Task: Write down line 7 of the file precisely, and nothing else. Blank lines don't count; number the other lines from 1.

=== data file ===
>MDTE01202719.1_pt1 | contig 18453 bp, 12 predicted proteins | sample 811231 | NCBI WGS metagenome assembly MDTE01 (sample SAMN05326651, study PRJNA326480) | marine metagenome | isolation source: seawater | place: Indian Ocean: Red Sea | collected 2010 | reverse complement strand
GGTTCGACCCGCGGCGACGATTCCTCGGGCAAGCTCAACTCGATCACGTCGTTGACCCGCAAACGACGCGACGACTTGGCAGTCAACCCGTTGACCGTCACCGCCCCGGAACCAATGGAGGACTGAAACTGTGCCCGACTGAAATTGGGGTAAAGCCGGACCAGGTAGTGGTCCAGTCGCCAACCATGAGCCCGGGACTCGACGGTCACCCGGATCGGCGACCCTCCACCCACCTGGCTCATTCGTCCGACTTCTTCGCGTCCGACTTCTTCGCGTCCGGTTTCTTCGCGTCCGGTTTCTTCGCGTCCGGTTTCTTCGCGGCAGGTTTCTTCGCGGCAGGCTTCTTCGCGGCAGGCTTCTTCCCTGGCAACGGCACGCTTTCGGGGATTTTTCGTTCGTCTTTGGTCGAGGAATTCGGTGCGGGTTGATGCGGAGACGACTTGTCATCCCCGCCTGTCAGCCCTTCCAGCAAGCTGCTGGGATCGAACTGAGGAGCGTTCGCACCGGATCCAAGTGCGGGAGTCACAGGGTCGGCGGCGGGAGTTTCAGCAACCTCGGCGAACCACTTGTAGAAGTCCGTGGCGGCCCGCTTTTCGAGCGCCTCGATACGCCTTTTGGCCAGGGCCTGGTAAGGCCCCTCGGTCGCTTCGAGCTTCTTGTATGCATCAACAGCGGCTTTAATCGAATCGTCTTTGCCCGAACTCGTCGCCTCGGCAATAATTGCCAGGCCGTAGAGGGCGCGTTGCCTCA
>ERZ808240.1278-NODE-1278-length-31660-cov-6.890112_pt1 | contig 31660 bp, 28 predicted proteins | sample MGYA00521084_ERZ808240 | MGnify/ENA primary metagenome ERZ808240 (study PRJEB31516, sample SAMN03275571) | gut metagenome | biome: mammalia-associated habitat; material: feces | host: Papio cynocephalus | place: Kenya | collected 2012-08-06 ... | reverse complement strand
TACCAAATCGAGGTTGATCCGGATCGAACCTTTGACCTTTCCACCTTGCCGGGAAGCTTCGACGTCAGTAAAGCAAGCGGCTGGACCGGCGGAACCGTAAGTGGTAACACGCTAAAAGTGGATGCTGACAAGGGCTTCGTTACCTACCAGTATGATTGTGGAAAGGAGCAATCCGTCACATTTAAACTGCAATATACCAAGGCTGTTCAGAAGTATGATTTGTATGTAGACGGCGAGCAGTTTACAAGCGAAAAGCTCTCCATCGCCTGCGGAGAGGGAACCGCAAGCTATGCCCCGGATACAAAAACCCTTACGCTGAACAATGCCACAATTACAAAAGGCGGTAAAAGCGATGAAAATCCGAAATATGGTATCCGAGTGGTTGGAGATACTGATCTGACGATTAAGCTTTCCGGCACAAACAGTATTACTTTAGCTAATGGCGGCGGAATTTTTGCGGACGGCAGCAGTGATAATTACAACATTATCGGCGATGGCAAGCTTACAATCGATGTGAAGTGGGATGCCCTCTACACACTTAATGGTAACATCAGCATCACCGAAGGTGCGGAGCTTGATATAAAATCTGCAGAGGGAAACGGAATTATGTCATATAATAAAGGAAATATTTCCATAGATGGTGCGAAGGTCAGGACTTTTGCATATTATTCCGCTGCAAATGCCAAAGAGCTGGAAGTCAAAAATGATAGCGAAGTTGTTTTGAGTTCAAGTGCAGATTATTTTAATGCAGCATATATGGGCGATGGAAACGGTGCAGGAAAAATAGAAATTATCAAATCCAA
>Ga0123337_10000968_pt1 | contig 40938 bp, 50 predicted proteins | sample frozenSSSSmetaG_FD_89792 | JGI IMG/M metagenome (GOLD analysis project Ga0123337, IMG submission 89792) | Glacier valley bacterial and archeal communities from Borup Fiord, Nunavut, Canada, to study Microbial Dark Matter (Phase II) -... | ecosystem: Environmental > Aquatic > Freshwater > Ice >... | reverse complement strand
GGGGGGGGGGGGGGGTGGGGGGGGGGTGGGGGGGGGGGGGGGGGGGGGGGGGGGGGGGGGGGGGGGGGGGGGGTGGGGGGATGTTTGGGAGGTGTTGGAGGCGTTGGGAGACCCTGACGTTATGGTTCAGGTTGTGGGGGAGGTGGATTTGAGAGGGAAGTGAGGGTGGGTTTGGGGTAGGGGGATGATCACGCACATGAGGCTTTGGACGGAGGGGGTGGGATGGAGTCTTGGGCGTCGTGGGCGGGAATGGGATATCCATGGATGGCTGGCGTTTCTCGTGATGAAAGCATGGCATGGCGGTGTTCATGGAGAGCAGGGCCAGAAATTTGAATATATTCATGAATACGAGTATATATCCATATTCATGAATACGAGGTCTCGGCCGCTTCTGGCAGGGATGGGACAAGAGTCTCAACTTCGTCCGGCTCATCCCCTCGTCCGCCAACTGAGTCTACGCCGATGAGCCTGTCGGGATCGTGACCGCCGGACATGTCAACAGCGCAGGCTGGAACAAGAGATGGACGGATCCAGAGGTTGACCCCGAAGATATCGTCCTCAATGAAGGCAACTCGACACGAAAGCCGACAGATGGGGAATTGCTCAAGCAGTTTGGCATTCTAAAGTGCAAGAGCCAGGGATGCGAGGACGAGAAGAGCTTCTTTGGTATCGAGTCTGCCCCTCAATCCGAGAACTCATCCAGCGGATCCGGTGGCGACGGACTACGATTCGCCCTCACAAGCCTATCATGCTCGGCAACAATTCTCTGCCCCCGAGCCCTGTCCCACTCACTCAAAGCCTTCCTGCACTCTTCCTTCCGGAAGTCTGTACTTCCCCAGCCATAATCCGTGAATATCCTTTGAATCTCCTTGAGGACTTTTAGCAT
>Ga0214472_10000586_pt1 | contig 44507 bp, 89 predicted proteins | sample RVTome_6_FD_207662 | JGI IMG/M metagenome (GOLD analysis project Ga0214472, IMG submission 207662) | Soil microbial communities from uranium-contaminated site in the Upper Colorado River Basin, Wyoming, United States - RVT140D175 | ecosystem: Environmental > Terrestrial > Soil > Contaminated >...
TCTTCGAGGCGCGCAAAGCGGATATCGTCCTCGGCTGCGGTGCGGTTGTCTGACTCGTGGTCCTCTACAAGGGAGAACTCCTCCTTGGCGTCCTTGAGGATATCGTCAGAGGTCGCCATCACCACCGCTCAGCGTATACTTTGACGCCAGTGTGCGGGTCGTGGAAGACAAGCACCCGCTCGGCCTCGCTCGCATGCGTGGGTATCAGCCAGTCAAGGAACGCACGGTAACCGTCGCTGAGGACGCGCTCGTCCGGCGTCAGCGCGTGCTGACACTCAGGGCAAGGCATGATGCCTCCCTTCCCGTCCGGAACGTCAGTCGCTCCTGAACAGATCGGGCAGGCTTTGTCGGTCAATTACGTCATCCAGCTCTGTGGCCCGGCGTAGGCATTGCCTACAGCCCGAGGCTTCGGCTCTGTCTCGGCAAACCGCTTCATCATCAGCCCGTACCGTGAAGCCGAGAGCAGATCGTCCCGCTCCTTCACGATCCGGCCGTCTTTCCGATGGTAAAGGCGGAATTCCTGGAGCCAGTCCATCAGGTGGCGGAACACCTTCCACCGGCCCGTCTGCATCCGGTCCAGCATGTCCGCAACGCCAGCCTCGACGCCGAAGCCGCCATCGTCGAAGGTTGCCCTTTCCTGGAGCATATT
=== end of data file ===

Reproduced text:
>Ga0214472_10000586_pt1 | contig 44507 bp, 89 predicted proteins | sample RVTome_6_FD_207662 | JGI IMG/M metagenome (GOLD analysis project Ga0214472, IMG submission 207662) | Soil microbial communities from uranium-contaminated site in the Upper Colorado River Basin, Wyoming, United States - RVT140D175 | ecosystem: Environmental > Terrestrial > Soil > Contaminated >...